Published May 5th, 2022 at 2:47 PM
A years-long effort to halt development of a massive electrical transmission line across Missouri gave way early Thursday morning to a compromise bill endorsed by the energy company.
For years, Chicago-based Invenergy has been developing a 4,000 megawatt transmission line, called Grain Belt Express, expected to carry clean energy from southwest Kansas across Missouri and Illinois, ending at the Indiana border.
To do so, Invenergy needs easements on landowners’ property across eight counties in northern Missouri. It has obtained thousands of parcels through negotiations with landowners. But in the event landowners refuse to sell, it can take property through court proceedings and compensate them.
That right, known as eminent domain, has spurred backlash to the project and inspired legislation during the last several sessions of the Missouri General Assembly to kill the transmission line.
“I urge you just to put the landowners above the private profits of this company,” Marilyn O’Bannon, a Monroe County commissioners and landowner, told a House committee earlier this year.
In the early hours of Thursday morning, the Missouri Senate passed a version of eminent domain reform that proponents say would protect Missouri landowners’ property rights without killing Grain Belt Express.
Sen. Jason Bean, R-Holcomb, said after several years of eminent domain bills falling short, senators have a “workable piece of legislation”
The bill, he said, “keeps Missouri open for business while ensuring we aren’t taken advantage of simply because of our geographic location.”
Previous bills targeting Grain Belt most notably would have given county commissions, in essence, veto power over projects approved by the Missouri Public Service Commission. The bill senators passed Thursday morning would not.
The bill would, however, require that companies using eminent domain to construct electrical transmission lines compensate landowners 150% of the fair market value for easements on their land. It would require that developers start construction within seven years of getting easements; otherwise their rights to the property would expire. And it would require that court-appointed commissions tasked with determining the fair market value of a farmer’s land during eminent domain proceedings include a farmer who has lived in the area for at least a decade.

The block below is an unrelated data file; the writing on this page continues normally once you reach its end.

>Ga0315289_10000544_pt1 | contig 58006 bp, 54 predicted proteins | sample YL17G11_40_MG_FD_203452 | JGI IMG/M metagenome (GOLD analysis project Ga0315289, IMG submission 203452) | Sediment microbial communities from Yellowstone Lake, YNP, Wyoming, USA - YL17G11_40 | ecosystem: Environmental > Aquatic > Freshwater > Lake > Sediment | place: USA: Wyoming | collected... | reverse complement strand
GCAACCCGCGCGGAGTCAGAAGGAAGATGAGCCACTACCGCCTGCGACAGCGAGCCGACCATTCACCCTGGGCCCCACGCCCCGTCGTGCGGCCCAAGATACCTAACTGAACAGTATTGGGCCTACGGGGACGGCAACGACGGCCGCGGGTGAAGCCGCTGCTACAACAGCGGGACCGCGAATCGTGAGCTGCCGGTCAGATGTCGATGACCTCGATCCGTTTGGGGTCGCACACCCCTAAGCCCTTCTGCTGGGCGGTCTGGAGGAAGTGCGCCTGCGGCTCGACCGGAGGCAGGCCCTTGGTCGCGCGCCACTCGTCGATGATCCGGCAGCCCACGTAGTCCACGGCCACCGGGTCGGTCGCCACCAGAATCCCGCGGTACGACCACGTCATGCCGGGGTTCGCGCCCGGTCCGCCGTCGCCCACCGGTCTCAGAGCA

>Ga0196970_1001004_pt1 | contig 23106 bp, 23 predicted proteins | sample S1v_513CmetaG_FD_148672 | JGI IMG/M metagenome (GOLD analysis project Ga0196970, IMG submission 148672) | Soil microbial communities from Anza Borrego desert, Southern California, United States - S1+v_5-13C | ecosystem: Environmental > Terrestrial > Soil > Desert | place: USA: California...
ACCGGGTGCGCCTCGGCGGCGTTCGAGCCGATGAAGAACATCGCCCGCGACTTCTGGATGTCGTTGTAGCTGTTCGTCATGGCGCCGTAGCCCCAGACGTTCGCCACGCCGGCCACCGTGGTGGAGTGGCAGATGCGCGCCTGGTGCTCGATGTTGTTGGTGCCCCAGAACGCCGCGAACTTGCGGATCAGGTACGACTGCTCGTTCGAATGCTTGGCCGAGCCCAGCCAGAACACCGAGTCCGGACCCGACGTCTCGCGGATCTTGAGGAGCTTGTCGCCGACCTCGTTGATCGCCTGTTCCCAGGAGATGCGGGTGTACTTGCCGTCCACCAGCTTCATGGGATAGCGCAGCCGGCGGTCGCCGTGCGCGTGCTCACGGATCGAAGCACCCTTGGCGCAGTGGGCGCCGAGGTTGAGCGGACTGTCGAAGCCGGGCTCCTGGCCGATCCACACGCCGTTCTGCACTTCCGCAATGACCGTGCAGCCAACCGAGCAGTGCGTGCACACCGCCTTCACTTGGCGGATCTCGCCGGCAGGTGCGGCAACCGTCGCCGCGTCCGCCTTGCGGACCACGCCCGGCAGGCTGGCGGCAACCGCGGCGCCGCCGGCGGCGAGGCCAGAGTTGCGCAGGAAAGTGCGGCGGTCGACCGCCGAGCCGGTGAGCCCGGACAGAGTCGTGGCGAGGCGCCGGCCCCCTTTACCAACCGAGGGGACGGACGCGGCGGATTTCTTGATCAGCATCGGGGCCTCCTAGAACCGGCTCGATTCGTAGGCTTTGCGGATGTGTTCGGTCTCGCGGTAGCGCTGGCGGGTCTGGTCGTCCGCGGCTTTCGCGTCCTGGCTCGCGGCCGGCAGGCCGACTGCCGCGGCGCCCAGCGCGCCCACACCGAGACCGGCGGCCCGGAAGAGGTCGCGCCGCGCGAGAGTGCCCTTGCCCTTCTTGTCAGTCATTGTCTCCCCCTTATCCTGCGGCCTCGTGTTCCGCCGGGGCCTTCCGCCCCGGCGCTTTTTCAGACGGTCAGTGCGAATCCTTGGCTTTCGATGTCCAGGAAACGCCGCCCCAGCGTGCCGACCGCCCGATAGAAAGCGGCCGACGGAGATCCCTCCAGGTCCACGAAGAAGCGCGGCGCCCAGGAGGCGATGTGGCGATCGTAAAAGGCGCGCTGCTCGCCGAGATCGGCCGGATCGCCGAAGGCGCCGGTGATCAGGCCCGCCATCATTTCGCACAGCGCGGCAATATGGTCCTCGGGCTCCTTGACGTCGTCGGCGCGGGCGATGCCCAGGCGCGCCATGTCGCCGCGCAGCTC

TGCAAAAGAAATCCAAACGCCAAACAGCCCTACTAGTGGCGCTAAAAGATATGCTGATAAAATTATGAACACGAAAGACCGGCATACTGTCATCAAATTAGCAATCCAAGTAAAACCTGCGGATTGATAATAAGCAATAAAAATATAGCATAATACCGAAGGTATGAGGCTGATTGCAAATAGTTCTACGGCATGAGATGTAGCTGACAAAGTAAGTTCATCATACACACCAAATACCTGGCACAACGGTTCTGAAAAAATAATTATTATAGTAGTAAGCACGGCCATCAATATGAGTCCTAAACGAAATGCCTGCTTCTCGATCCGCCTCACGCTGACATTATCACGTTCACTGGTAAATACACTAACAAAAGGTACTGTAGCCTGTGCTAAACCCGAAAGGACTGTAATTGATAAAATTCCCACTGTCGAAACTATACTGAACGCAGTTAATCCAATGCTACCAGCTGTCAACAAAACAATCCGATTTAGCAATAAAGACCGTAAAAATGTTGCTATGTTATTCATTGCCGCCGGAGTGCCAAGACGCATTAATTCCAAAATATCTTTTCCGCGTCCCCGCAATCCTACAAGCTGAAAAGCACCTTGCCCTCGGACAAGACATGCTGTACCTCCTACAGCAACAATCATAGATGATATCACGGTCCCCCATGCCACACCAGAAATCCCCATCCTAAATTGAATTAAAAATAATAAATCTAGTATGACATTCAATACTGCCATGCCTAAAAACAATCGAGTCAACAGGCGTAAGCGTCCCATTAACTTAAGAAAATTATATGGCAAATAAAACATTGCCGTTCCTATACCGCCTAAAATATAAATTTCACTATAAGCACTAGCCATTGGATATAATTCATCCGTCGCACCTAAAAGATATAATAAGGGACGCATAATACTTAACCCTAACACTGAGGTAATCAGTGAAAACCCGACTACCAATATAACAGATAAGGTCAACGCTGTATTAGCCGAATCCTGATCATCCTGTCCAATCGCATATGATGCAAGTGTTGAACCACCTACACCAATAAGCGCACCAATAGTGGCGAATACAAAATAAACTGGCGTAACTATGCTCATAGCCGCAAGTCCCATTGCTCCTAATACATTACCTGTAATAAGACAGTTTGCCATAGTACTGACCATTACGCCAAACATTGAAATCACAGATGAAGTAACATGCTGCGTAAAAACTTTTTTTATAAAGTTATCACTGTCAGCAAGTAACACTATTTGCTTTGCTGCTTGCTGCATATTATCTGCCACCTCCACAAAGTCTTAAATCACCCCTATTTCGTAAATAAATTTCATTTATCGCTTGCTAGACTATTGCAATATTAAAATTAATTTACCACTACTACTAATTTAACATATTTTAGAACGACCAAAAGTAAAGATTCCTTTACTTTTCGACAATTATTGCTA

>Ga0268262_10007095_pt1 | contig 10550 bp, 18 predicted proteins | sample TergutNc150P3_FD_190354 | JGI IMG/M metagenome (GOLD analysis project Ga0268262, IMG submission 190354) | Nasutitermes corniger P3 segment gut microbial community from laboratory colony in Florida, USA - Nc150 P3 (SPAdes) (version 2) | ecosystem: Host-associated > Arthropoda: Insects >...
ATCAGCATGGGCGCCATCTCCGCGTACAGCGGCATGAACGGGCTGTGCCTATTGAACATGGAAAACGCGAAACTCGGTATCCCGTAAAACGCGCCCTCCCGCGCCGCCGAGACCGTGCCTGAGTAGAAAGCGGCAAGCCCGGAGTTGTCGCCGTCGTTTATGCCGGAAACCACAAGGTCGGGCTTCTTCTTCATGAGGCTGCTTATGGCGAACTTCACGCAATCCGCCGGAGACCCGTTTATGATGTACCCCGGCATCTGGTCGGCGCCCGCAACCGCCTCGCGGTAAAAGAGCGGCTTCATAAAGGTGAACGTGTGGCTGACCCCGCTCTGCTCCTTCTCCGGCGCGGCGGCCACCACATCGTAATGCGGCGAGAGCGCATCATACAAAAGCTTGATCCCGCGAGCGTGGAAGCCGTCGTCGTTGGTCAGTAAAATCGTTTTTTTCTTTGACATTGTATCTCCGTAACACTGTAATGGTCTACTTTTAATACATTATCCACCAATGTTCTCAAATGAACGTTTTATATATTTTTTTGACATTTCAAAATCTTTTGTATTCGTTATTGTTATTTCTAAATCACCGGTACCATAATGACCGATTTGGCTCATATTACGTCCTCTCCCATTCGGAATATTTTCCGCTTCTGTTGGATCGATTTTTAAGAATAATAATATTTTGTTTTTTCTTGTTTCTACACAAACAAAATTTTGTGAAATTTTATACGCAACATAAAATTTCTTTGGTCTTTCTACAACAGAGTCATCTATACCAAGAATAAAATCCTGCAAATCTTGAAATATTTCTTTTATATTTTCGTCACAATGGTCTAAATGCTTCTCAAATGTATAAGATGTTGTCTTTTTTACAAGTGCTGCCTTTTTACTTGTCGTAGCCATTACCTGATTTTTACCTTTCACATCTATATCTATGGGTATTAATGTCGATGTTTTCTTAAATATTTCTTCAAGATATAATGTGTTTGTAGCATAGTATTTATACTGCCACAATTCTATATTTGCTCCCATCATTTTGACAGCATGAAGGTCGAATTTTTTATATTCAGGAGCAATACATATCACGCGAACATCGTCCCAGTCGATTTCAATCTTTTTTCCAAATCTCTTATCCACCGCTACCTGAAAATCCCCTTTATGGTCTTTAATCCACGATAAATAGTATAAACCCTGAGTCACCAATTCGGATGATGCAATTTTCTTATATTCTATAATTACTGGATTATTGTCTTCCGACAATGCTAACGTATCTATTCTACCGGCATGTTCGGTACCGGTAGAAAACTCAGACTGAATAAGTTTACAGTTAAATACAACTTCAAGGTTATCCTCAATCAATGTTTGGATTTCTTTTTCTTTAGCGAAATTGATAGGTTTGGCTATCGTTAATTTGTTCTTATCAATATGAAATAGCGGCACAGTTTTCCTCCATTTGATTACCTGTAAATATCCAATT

Finally, where previous versions of Grain Belt legislation have required that at least 50% of the power carried by a transmission line be dropped off for use by Missouri customers, this bill would require that transmission lines provide an amount of power to the state proportional to the length of the line running through Missouri.
“This isn’t a product that addresses each and every concern for all parties involved,” Bean said, “but is a good faith step in the right direction to ensure Missouri landowners remain whole and can operate without the looming threat of energy products negatively impacting their operation.”
The bill won an endorsement from Invenergy, which has vehemently opposed legislation more directly targeting its project. An attorney representing the company has repeatedly said in committee hearings that eminent domain legislation meant to kill Grain Belt was unconstitutional.
Nichole Luckey, senior vice president of regulatory affairs for Invenergy, called the bill a “win-win for Missourians.”
“We applaud Missouri lawmakers for bringing stakeholders together and forging this important compromise, which will benefit Missouri families, farmers, workers and businesses for decades to come,” Luckey said in a statement.
She said Grain Belt has “demonstrated our commitment to protecting landowners and property values through industry-leading standards.”
Because senators amended the bill, it must return to the House where representatives will either approve it or request a conference committee with senators to work out differences.
Allison Kite is a data reporter for the Missouri Independent, where this story first appeared, with a focus on the environment and agriculture.